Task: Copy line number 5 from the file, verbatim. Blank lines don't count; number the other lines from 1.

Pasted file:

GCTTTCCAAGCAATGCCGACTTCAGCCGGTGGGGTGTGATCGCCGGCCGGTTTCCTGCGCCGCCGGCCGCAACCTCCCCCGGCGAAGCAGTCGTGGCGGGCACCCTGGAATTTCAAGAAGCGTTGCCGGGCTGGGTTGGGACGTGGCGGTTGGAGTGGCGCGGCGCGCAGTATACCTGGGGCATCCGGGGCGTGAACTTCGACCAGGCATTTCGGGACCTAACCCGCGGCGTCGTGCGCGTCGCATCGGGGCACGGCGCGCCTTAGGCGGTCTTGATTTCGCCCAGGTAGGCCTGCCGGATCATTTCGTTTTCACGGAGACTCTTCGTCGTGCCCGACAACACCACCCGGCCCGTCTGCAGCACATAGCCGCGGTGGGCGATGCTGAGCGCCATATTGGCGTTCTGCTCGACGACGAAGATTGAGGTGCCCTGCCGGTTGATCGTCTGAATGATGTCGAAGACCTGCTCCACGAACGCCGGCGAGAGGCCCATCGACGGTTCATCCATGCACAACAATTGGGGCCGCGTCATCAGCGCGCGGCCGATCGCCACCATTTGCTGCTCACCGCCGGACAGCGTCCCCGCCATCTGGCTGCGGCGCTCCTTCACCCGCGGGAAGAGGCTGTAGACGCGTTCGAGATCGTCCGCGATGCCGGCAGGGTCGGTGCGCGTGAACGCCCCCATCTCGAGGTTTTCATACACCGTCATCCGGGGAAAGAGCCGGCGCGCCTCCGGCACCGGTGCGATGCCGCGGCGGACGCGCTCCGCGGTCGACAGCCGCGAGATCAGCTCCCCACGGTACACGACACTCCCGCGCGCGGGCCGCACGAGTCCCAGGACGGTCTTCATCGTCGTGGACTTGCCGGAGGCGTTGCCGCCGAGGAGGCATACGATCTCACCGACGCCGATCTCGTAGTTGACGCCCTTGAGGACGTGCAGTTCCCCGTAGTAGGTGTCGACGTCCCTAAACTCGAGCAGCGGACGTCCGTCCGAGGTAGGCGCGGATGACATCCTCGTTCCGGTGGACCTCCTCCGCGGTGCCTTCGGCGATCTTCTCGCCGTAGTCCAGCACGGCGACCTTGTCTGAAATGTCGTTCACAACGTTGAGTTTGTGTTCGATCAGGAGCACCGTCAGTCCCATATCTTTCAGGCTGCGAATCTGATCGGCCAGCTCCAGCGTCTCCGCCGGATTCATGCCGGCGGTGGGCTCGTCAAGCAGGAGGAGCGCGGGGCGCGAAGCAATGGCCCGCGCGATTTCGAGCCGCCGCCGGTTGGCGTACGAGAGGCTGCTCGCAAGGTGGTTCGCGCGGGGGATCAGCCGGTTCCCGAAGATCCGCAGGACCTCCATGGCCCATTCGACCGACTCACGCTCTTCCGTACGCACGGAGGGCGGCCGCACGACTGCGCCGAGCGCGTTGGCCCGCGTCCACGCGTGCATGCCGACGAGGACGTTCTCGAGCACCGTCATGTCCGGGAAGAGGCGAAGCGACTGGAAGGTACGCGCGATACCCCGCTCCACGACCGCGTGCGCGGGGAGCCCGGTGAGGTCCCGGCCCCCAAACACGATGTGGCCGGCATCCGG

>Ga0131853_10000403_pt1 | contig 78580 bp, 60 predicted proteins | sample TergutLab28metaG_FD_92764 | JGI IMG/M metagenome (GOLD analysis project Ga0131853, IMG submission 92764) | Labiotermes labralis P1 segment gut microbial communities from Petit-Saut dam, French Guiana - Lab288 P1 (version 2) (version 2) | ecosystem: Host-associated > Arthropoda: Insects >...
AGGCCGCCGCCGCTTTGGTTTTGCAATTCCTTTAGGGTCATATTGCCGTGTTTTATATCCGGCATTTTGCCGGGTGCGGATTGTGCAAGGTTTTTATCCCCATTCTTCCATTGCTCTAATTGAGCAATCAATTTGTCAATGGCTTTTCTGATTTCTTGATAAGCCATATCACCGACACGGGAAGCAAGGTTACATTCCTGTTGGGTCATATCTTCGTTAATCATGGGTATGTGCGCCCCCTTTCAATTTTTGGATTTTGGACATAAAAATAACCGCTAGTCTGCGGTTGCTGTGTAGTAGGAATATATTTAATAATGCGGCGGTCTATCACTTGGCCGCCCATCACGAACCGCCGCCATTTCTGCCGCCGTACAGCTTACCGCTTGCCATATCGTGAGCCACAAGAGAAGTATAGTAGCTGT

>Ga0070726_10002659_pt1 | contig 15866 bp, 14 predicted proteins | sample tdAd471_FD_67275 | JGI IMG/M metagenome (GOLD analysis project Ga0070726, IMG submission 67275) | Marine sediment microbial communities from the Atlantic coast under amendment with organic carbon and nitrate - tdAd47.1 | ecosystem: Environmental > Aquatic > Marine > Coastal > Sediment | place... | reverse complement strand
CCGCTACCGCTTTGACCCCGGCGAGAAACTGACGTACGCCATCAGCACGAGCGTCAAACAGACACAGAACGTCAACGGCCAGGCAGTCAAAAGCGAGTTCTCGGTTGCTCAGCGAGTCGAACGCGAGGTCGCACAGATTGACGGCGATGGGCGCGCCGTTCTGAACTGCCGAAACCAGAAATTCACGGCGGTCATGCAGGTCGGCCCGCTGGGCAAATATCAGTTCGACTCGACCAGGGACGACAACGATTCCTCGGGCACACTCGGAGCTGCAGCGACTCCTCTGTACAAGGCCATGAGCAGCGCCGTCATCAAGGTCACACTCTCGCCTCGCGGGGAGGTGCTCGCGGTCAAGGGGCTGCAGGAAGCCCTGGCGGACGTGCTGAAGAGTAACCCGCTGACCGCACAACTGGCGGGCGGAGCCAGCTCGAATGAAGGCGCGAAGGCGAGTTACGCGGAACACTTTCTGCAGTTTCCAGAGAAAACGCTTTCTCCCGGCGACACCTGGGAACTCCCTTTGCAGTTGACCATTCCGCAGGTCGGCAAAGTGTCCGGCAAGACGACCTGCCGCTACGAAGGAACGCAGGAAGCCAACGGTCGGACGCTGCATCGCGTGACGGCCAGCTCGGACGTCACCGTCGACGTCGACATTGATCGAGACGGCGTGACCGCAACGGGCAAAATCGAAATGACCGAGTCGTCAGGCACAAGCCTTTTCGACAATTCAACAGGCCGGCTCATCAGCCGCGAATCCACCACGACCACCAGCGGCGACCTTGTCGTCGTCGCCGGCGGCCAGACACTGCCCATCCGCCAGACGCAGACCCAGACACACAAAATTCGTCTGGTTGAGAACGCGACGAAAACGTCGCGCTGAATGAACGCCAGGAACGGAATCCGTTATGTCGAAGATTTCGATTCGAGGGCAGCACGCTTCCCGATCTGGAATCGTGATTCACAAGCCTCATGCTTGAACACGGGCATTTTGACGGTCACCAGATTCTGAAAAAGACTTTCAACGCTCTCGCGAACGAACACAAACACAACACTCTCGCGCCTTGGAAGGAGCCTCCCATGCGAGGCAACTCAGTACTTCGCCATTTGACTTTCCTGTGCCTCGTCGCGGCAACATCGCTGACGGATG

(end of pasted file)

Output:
CCGCTACCGCTTTGACCCCGGCGAGAAACTGACGTACGCCATCAGCACGAGCGTCAAACAGACACAGAACGTCAACGGCCAGGCAGTCAAAAGCGAGTTCTCGGTTGCTCAGCGAGTCGAACGCGAGGTCGCACAGATTGACGGCGATGGGCGCGCCGTTCTGAACTGCCGAAACCAGAAATTCACGGCGGTCATGCAGGTCGGCCCGCTGGGCAAATATCAGTTCGACTCGACCAGGGACGACAACGATTCCTCGGGCACACTCGGAGCTGCAGCGACTCCTCTGTACAAGGCCATGAGCAGCGCCGTCATCAAGGTCACACTCTCGCCTCGCGGGGAGGTGCTCGCGGTCAAGGGGCTGCAGGAAGCCCTGGCGGACGTGCTGAAGAGTAACCCGCTGACCGCACAACTGGCGGGCGGAGCCAGCTCGAATGAAGGCGCGAAGGCGAGTTACGCGGAACACTTTCTGCAGTTTCCAGAGAAAACGCTTTCTCCCGGCGACACCTGGGAACTCCCTTTGCAGTTGACCATTCCGCAGGTCGGCAAAGTGTCCGGCAAGACGACCTGCCGCTACGAAGGAACGCAGGAAGCCAACGGTCGGACGCTGCATCGCGTGACGGCCAGCTCGGACGTCACCGTCGACGTCGACATTGATCGAGACGGCGTGACCGCAACGGGCAAAATCGAAATGACCGAGTCGTCAGGCACAAGCCTTTTCGACAATTCAACAGGCCGGCTCATCAGCCGCGAATCCACCACGACCACCAGCGGCGACCTTGTCGTCGTCGCCGGCGGCCAGACACTGCCCATCCGCCAGACGCAGACCCAGACACACAAAATTCGTCTGGTTGAGAACGCGACGAAAACGTCGCGCTGAATGAACGCCAGGAACGGAATCCGTTATGTCGAAGATTTCGATTCGAGGGCAGCACGCTTCCCGATCTGGAATCGTGATTCACAAGCCTCATGCTTGAACACGGGCATTTTGACGGTCACCAGATTCTGAAAAAGACTTTCAACGCTCTCGCGAACGAACACAAACACAACACTCTCGCGCCTTGGAAGGAGCCTCCCATGCGAGGCAACTCAGTACTTCGCCATTTGACTTTCCTGTGCCTCGTCGCGGCAACATCGCTGACGGATG